During a transit, if that exoplanet has an atmosphere, some of the starlight is filtered through its atmosphere. Some wavelengths of that light are absorbed by specific chemicals, leaving a spectroscopic ‘fingerprint’ in the starlight we detect. Although only the largest class of exoplanets have so far had their atmospheres analyzed in this way (gas giants with tight orbits around their stars known as “hot-Jupiters”), Seager argues that with the advent of advanced space telescopes, the composition of smaller worlds’ atmospheres could also studied. Habitable “super-Earths” fall into this category.

Once this happens, we can begin to observe small rocky worlds, potentially detecting spectroscopic signatures of chemicals associated with life.

There's more so continue reading that article here.

I'd also like to point out there is a little known Spanish exoplanet search for Earths around nearby low mass, "red dwarf" stars called CARMENES which is due to start operating just next year in 2015.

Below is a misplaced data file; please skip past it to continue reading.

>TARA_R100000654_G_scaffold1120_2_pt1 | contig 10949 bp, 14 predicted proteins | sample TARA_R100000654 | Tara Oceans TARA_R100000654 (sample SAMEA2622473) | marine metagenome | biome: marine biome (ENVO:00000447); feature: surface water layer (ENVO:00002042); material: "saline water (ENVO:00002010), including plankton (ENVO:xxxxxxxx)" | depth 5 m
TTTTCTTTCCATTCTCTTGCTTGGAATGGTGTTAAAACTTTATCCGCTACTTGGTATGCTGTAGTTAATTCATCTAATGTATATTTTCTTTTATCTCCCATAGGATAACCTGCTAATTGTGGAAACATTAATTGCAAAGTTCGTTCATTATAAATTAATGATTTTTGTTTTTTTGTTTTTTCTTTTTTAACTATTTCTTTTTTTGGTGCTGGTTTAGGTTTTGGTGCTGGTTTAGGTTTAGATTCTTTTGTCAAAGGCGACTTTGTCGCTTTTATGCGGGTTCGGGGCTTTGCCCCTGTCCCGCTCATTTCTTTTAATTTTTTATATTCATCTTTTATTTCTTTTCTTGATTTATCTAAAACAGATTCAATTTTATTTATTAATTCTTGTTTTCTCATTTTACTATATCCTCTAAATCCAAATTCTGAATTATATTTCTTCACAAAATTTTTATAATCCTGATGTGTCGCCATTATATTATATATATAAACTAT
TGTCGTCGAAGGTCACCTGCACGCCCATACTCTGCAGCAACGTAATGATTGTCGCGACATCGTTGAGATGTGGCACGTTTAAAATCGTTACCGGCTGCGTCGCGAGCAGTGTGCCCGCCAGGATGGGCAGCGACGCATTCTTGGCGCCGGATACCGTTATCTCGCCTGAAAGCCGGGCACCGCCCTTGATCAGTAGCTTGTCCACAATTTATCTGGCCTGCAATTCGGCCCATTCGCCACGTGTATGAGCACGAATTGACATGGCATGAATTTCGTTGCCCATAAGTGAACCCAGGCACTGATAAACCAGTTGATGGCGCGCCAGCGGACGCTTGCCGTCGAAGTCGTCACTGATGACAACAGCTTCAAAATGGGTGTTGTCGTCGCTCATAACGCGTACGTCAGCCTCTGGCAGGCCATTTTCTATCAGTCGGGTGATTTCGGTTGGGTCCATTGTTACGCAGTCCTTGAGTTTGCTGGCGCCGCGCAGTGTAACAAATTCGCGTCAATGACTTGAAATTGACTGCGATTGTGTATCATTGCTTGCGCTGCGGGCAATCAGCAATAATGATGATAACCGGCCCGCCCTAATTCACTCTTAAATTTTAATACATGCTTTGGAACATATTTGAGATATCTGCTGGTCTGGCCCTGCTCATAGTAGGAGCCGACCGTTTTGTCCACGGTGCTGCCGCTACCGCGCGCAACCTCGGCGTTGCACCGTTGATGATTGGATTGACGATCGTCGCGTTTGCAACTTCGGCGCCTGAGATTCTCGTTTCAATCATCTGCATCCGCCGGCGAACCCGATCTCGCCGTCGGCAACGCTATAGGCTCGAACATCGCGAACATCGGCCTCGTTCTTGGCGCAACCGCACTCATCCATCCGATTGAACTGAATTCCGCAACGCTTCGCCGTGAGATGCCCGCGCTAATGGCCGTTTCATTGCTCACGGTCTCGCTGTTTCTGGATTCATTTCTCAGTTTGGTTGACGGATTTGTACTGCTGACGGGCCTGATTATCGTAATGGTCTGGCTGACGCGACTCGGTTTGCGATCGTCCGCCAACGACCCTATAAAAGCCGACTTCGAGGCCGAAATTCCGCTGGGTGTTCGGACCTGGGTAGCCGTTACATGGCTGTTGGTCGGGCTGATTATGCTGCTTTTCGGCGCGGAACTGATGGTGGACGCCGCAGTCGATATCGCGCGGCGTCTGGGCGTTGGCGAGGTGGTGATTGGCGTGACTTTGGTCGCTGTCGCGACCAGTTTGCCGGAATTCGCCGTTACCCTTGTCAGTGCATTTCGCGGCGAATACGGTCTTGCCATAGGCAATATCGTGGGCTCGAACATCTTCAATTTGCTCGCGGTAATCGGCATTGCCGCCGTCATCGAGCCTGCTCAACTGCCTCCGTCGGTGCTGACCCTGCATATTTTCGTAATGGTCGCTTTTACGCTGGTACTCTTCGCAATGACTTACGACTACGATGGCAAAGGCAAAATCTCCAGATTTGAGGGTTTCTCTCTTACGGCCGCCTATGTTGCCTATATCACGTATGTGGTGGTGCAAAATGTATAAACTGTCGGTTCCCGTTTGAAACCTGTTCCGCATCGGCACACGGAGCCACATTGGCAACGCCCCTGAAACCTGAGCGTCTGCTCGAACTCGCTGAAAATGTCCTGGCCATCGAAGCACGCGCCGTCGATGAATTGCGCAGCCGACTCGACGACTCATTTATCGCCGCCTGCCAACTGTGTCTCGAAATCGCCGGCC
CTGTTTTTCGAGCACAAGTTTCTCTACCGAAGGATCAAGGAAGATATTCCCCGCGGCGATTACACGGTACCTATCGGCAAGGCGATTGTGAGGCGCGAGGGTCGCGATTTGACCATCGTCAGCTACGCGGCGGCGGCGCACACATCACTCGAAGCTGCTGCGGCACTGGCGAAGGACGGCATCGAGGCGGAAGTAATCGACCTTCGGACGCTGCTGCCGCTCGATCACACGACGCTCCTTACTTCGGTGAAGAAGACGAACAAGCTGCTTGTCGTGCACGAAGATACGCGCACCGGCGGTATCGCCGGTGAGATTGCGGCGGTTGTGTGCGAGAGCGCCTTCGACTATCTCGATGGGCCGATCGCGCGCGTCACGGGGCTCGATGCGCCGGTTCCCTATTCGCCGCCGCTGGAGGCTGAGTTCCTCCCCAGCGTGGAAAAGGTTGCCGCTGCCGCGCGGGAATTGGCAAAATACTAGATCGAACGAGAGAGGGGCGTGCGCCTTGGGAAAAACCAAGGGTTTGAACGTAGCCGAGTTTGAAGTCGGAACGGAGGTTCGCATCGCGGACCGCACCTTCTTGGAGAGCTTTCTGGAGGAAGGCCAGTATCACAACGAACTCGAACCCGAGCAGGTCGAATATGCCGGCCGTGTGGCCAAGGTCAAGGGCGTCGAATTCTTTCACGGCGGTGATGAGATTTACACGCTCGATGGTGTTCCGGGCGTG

Any interesting worlds it uncovers will be prime targets for the atmospheric sniffing referred to in the article above, first by the James Webb Space Telescope and later by the Hawaii-based Thirty Meter Telescope (TMT) which just got approval to begin construction this fall and the European Extremely Large Telescope in Chile.

On to the article entitled "Space scientist sums up where we're at in the search for life on other planets" ...

Looking at a distant planet's atmosphere isn't easy, of course, scientists have two options—both involve studying planets as they pass in front of their star (transits). The first involves using telescopes that use mirrors to blot out the light from the star, leaving just data from the planet. The second approach involves deploying a starshade, a space vehicle positioned between a telescope and the object under study. The starshade blots out the light from the star, allowing for better examination of the planet and its atmosphere.